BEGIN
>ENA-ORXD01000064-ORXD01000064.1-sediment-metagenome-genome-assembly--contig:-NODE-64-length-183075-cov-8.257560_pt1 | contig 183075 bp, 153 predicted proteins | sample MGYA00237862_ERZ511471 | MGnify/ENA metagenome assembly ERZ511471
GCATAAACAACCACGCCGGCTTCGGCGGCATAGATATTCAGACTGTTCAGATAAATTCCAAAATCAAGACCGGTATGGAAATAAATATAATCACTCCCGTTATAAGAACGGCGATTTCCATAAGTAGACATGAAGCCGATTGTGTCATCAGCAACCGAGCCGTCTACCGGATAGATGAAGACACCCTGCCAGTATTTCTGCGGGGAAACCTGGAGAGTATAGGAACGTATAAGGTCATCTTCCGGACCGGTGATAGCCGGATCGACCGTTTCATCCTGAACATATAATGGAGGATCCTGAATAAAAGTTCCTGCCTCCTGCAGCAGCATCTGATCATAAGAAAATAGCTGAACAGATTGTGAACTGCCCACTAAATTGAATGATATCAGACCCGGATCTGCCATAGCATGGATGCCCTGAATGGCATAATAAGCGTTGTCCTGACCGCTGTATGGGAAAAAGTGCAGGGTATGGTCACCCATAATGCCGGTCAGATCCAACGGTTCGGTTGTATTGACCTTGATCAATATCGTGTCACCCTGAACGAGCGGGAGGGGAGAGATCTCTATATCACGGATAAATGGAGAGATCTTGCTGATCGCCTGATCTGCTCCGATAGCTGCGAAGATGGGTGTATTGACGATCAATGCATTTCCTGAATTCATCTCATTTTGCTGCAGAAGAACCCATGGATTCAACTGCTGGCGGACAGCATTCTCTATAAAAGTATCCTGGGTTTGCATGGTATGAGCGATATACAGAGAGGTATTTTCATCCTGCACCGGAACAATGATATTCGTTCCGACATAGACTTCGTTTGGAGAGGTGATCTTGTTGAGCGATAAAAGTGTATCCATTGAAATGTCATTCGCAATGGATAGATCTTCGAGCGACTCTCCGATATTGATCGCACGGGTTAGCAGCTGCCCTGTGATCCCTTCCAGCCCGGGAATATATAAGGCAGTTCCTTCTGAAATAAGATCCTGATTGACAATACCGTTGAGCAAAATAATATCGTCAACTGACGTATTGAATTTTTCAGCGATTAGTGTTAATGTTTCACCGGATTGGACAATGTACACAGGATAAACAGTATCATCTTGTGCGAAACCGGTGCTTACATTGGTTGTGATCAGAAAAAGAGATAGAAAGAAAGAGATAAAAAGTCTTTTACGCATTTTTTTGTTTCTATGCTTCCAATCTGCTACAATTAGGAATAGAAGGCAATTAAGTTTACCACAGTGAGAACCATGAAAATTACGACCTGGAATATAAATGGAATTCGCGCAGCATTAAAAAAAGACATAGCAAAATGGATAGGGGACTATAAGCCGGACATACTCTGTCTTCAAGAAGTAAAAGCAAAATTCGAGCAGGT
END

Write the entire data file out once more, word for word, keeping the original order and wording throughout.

>ENA-ORXD01000064-ORXD01000064.1-sediment-metagenome-genome-assembly--contig:-NODE-64-length-183075-cov-8.257560_pt1 | contig 183075 bp, 153 predicted proteins | sample MGYA00237862_ERZ511471 | MGnify/ENA metagenome assembly ERZ511471
GCATAAACAACCACGCCGGCTTCGGCGGCATAGATATTCAGACTGTTCAGATAAATTCCAAAATCAAGACCGGTATGGAAATAAATATAATCACTCCCGTTATAAGAACGGCGATTTCCATAAGTAGACATGAAGCCGATTGTGTCATCAGCAACCGAGCCGTCTACCGGATAGATGAAGACACCCTGCCAGTATTTCTGCGGGGAAACCTGGAGAGTATAGGAACGTATAAGGTCATCTTCCGGACCGGTGATAGCCGGATCGACCGTTTCATCCTGAACATATAATGGAGGATCCTGAATAAAAGTTCCTGCCTCCTGCAGCAGCATCTGATCATAAGAAAATAGCTGAACAGATTGTGAACTGCCCACTAAATTGAATGATATCAGACCCGGATCTGCCATAGCATGGATGCCCTGAATGGCATAATAAGCGTTGTCCTGACCGCTGTATGGGAAAAAGTGCAGGGTATGGTCACCCATAATGCCGGTCAGATCCAACGGTTCGGTTGTATTGACCTTGATCAATATCGTGTCACCCTGAACGAGCGGGAGGGGAGAGATCTCTATATCACGGATAAATGGAGAGATCTTGCTGATCGCCTGATCTGCTCCGATAGCTGCGAAGATGGGTGTATTGACGATCAATGCATTTCCTGAATTCATCTCATTTTGCTGCAGAAGAACCCATGGATTCAACTGCTGGCGGACAGCATTCTCTATAAAAGTATCCTGGGTTTGCATGGTATGAGCGATATACAGAGAGGTATTTTCATCCTGCACCGGAACAATGATATTCGTTCCGACATAGACTTCGTTTGGAGAGGTGATCTTGTTGAGCGATAAAAGTGTATCCATTGAAATGTCATTCGCAATGGATAGATCTTCGAGCGACTCTCCGATATTGATCGCACGGGTTAGCAGCTGCCCTGTGATCCCTTCCAGCCCGGGAATATATAAGGCAGTTCCTTCTGAAATAAGATCCTGATTGACAATACCGTTGAGCAAAATAATATCGTCAACTGACGTATTGAATTTTTCAGCGATTAGTGTTAATGTTTCACCGGATTGGACAATGTACACAGGATAAACAGTATCATCTTGTGCGAAACCGGTGCTTACATTGGTTGTGATCAGAAAAAGAGATAGAAAGAAAGAGATAAAAAGTCTTTTACGCATTTTTTTGTTTCTATGCTTCCAATCTGCTACAATTAGGAATAGAAGGCAATTAAGTTTACCACAGTGAGAACCATGAAAATTACGACCTGGAATATAAATGGAATTCGCGCAGCATTAAAAAAAGACATAGCAAAATGGATAGGGGACTATAAGCCGGACATACTCTGTCTTCAAGAAGTAAAAGCAAAATTCGAGCAGGT